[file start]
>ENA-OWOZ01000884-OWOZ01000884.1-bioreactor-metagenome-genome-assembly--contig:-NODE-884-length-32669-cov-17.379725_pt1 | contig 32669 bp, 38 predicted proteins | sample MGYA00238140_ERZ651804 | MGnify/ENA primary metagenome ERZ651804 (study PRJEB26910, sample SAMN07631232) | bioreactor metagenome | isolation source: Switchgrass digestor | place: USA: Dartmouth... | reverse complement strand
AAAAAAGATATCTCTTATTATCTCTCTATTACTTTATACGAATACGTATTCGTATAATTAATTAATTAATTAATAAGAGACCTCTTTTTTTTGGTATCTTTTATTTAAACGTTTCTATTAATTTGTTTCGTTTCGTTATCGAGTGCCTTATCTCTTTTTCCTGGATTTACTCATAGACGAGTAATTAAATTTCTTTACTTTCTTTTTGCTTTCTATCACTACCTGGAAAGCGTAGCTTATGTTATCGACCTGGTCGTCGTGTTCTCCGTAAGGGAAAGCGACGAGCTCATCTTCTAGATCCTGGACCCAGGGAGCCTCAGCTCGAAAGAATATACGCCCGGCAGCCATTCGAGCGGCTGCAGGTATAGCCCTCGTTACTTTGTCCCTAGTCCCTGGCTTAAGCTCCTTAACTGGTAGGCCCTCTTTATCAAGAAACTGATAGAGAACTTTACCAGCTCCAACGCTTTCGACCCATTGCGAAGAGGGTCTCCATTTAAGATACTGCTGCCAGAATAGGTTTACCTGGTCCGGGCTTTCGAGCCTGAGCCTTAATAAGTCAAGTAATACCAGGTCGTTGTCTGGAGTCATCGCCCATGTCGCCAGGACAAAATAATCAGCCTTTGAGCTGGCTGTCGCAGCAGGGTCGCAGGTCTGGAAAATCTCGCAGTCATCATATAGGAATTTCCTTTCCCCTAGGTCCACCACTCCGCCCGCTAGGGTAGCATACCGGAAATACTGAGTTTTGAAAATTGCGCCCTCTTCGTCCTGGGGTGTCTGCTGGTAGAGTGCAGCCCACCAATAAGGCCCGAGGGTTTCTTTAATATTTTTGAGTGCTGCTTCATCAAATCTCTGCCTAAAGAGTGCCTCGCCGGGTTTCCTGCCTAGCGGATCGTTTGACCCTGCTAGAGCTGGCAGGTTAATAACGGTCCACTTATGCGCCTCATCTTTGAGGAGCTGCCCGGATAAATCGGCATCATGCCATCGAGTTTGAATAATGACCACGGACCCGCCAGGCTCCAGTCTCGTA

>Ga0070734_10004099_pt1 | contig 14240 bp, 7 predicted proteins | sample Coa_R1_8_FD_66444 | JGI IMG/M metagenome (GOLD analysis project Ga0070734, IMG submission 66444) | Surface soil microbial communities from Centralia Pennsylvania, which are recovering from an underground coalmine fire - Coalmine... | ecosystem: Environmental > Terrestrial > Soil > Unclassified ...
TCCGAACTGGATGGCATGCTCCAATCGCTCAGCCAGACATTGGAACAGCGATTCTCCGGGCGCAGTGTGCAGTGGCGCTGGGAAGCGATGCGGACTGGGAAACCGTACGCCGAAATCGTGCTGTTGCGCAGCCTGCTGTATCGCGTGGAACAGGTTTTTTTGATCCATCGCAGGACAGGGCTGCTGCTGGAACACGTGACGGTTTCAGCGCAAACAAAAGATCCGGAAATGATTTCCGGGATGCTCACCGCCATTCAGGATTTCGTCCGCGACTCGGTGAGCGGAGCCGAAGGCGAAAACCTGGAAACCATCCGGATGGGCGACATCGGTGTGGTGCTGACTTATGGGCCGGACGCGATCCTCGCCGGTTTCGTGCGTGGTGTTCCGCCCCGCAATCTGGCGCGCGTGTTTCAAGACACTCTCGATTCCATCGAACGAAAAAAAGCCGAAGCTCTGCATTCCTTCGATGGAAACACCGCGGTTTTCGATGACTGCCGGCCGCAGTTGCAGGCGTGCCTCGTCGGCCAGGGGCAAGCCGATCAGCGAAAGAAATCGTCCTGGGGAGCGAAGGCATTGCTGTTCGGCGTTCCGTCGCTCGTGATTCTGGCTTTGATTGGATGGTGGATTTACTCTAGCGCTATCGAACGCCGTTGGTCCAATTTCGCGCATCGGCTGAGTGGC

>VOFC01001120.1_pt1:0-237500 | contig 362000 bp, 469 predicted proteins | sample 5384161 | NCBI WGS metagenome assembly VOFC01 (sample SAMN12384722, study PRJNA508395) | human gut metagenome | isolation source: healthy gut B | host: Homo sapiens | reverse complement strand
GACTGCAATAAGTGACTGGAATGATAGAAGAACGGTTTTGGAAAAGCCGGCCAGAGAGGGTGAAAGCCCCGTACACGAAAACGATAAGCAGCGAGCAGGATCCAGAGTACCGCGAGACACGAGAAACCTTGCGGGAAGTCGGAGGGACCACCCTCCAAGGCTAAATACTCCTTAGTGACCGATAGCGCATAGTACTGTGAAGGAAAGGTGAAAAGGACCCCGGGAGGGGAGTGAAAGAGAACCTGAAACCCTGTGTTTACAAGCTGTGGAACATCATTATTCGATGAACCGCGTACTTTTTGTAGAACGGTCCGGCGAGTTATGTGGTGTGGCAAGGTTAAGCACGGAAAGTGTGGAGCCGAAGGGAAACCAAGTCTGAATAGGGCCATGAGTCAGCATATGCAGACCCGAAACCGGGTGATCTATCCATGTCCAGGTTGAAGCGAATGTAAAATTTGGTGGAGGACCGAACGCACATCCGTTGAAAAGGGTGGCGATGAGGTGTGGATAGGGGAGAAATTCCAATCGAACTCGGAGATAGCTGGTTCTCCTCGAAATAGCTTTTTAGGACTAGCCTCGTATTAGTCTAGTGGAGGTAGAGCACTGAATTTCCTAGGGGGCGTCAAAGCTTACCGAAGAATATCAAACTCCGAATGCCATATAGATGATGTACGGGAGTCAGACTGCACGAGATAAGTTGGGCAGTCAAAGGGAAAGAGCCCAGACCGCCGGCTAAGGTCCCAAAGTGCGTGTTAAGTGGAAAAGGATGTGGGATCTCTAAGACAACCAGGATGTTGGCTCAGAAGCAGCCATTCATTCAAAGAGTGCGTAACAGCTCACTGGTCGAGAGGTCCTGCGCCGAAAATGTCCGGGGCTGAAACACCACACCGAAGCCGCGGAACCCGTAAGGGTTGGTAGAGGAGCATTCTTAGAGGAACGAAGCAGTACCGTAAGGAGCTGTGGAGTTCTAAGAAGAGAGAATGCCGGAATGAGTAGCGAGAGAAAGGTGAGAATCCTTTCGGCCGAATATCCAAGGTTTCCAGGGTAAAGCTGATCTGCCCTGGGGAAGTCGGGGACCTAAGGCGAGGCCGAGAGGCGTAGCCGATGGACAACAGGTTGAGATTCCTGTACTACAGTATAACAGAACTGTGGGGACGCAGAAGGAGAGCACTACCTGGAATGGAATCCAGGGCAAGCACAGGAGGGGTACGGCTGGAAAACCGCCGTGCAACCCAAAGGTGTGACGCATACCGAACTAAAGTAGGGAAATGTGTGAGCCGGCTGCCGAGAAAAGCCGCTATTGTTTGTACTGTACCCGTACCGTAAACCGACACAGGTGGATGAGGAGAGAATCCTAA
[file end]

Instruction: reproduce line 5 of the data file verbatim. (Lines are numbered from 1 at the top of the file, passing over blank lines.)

>VOFC01001120.1_pt1:0-237500 | contig 362000 bp, 469 predicted proteins | sample 5384161 | NCBI WGS metagenome assembly VOFC01 (sample SAMN12384722, study PRJNA508395) | human gut metagenome | isolation source: healthy gut B | host: Homo sapiens | reverse complement strand